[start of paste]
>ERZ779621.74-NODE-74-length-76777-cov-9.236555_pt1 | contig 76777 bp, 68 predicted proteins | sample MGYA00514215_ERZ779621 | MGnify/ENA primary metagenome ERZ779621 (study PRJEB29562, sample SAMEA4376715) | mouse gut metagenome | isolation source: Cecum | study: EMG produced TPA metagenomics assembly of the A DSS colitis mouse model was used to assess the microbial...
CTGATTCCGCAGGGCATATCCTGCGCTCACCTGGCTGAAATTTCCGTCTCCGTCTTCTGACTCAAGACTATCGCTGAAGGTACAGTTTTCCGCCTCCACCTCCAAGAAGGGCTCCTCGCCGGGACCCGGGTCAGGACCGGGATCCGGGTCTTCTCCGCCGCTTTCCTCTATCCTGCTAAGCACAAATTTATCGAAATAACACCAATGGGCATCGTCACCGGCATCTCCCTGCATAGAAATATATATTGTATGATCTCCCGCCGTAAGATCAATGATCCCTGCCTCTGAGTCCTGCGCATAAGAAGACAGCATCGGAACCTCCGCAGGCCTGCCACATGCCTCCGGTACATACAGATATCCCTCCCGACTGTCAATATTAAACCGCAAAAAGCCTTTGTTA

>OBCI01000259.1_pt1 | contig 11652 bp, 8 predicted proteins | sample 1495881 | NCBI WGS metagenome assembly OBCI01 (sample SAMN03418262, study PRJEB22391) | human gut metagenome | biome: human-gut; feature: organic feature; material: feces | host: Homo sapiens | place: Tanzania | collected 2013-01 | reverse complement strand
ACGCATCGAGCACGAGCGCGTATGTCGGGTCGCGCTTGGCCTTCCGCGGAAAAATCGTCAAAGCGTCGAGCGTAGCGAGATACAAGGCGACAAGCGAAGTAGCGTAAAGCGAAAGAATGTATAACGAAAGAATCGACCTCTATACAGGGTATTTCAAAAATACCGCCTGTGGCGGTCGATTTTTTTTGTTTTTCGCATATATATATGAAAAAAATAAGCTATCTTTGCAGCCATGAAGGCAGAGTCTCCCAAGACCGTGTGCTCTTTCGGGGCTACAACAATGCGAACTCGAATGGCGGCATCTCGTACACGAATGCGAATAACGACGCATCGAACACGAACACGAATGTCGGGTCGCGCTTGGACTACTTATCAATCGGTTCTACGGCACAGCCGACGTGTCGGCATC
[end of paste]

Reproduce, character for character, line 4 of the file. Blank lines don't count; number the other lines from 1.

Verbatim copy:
ACGCATCGAGCACGAGCGCGTATGTCGGGTCGCGCTTGGCCTTCCGCGGAAAAATCGTCAAAGCGTCGAGCGTAGCGAGATACAAGGCGACAAGCGAAGTAGCGTAAAGCGAAAGAATGTATAACGAAAGAATCGACCTCTATACAGGGTATTTCAAAAATACCGCCTGTGGCGGTCGATTTTTTTTGTTTTTCGCATATATATATGAAAAAAATAAGCTATCTTTGCAGCCATGAAGGCAGAGTCTCCCAAGACCGTGTGCTCTTTCGGGGCTACAACAATGCGAACTCGAATGGCGGCATCTCGTACACGAATGCGAATAACGACGCATCGAACACGAACACGAATGTCGGGTCGCGCTTGGACTACTTATCAATCGGTTCTACGGCACAGCCGACGTGTCGGCATC